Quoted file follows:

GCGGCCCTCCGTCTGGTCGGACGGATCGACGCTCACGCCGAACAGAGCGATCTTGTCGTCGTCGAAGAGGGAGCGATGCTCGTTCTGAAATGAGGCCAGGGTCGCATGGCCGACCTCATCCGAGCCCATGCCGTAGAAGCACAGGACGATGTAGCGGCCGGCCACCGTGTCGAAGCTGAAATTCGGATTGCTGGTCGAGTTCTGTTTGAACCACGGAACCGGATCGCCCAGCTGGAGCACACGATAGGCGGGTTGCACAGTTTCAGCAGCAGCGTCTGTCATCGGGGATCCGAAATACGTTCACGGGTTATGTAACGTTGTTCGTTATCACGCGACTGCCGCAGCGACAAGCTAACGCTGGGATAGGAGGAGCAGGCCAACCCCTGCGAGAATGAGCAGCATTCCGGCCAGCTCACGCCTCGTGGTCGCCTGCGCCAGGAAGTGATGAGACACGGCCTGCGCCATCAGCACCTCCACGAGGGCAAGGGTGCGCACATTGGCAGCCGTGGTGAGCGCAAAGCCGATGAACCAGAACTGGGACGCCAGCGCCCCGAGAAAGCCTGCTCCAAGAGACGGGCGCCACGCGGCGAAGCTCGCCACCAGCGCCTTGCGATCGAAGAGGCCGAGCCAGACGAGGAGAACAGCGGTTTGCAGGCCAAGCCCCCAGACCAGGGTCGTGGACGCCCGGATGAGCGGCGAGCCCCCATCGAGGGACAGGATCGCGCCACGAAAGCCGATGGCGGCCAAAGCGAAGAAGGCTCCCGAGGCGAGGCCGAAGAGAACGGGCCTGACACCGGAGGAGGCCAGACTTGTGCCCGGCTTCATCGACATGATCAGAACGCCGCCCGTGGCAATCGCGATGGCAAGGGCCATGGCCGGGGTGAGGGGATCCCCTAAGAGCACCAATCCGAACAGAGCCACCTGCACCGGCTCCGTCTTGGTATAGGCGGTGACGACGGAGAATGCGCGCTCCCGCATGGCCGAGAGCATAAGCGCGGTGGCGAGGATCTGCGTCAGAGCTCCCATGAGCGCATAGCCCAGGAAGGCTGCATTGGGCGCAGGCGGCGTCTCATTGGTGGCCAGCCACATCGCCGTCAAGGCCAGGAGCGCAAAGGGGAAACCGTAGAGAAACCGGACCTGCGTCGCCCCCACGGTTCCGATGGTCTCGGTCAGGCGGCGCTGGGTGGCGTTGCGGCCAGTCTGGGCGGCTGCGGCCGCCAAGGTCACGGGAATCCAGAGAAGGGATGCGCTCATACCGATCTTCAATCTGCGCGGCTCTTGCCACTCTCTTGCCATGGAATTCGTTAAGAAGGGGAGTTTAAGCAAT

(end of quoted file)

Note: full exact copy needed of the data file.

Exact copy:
GCGGCCCTCCGTCTGGTCGGACGGATCGACGCTCACGCCGAACAGAGCGATCTTGTCGTCGTCGAAGAGGGAGCGATGCTCGTTCTGAAATGAGGCCAGGGTCGCATGGCCGACCTCATCCGAGCCCATGCCGTAGAAGCACAGGACGATGTAGCGGCCGGCCACCGTGTCGAAGCTGAAATTCGGATTGCTGGTCGAGTTCTGTTTGAACCACGGAACCGGATCGCCCAGCTGGAGCACACGATAGGCGGGTTGCACAGTTTCAGCAGCAGCGTCTGTCATCGGGGATCCGAAATACGTTCACGGGTTATGTAACGTTGTTCGTTATCACGCGACTGCCGCAGCGACAAGCTAACGCTGGGATAGGAGGAGCAGGCCAACCCCTGCGAGAATGAGCAGCATTCCGGCCAGCTCACGCCTCGTGGTCGCCTGCGCCAGGAAGTGATGAGACACGGCCTGCGCCATCAGCACCTCCACGAGGGCAAGGGTGCGCACATTGGCAGCCGTGGTGAGCGCAAAGCCGATGAACCAGAACTGGGACGCCAGCGCCCCGAGAAAGCCTGCTCCAAGAGACGGGCGCCACGCGGCGAAGCTCGCCACCAGCGCCTTGCGATCGAAGAGGCCGAGCCAGACGAGGAGAACAGCGGTTTGCAGGCCAAGCCCCCAGACCAGGGTCGTGGACGCCCGGATGAGCGGCGAGCCCCCATCGAGGGACAGGATCGCGCCACGAAAGCCGATGGCGGCCAAAGCGAAGAAGGCTCCCGAGGCGAGGCCGAAGAGAACGGGCCTGACACCGGAGGAGGCCAGACTTGTGCCCGGCTTCATCGACATGATCAGAACGCCGCCCGTGGCAATCGCGATGGCAAGGGCCATGGCCGGGGTGAGGGGATCCCCTAAGAGCACCAATCCGAACAGAGCCACCTGCACCGGCTCCGTCTTGGTATAGGCGGTGACGACGGAGAATGCGCGCTCCCGCATGGCCGAGAGCATAAGCGCGGTGGCGAGGATCTGCGTCAGAGCTCCCATGAGCGCATAGCCCAGGAAGGCTGCATTGGGCGCAGGCGGCGTCTCATTGGTGGCCAGCCACATCGCCGTCAAGGCCAGGAGCGCAAAGGGGAAACCGTAGAGAAACCGGACCTGCGTCGCCCCCACGGTTCCGATGGTCTCGGTCAGGCGGCGCTGGGTGGCGTTGCGGCCAGTCTGGGCGGCTGCGGCCGCCAAGGTCACGGGAATCCAGAGAAGGGATGCGCTCATACCGATCTTCAATCTGCGCGGCTCTTGCCACTCTCTTGCCATGGAATTCGTTAAGAAGGGGAGTTTAAGCAAT